If you've ever found yourself running into Target to buy a carton of eggs only to leave with a basket full of candles, slippers, snacks, and other junk you don't need, you've been a victim of the "Target effect." Consumers have even turned it into a hashtag, sharing pictures of their packed carts to prove how tantalizing the effect is. But what is it about retail stores that make us want to buy more stuff than we need? Although you might just think you have poor impulse control, the reality is that brands are intentionally manipulating you into buying more. Below, a few ways they psychologically control you.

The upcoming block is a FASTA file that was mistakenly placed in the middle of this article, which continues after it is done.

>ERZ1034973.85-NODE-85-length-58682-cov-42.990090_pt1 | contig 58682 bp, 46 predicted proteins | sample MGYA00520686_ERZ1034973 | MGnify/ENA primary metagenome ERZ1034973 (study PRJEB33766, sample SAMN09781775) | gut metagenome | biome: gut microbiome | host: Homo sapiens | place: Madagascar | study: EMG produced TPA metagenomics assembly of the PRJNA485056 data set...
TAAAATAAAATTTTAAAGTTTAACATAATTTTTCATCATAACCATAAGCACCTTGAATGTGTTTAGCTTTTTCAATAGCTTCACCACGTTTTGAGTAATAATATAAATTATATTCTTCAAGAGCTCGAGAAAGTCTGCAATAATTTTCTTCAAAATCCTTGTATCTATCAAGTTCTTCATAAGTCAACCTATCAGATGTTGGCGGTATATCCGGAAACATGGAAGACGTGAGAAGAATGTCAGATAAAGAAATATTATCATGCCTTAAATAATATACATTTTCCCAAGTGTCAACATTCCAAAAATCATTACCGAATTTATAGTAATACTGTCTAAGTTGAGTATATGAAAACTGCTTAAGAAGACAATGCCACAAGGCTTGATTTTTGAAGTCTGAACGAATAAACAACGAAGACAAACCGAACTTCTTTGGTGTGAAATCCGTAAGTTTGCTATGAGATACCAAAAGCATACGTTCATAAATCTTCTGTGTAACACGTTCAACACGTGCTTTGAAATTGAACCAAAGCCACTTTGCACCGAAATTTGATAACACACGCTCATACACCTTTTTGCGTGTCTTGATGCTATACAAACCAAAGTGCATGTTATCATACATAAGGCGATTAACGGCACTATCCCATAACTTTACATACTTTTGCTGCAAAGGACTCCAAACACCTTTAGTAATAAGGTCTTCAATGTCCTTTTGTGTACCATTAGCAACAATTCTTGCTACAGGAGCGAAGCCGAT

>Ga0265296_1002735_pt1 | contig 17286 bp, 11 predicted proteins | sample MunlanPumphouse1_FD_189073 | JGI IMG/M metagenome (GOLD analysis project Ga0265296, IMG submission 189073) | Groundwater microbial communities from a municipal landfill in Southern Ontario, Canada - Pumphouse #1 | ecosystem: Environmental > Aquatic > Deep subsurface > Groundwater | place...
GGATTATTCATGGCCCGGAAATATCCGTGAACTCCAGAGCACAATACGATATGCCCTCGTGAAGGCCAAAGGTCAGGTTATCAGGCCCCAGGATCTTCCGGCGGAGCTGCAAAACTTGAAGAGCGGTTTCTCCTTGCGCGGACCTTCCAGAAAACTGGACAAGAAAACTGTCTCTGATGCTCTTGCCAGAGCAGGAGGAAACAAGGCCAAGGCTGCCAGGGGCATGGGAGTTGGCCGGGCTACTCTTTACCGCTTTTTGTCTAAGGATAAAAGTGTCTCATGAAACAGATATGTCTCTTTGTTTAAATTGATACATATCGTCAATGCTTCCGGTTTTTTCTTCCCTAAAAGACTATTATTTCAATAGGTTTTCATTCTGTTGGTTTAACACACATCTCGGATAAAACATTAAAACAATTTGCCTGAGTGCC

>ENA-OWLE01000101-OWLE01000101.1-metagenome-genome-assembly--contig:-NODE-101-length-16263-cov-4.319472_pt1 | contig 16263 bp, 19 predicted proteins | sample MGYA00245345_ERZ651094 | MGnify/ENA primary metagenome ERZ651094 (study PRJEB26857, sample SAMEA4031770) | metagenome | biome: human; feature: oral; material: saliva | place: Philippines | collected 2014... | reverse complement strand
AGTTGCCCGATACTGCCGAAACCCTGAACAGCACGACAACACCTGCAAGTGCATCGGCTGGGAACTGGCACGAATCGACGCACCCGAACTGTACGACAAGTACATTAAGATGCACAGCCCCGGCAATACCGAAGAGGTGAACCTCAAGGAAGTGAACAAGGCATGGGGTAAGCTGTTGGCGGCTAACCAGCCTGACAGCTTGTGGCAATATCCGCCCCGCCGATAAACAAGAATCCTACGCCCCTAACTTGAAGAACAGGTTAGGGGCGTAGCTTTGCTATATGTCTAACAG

1. They use color psychology to persuade you to spend.
Color psychology plays a huge role in how your buy items. It can change your mood, evoke a feeling, and even subtly suggest an idea. For example, red is a frequent color in sales since it evokes action, which definitely helps explain all those impulse purchases at Target. A study even found that waitresses who wear red get bigger tips. Other colors that manipulate you is black, which is associated with high-end, expensive items that seem exclusive, and blue, which is associated with trust and loyalty.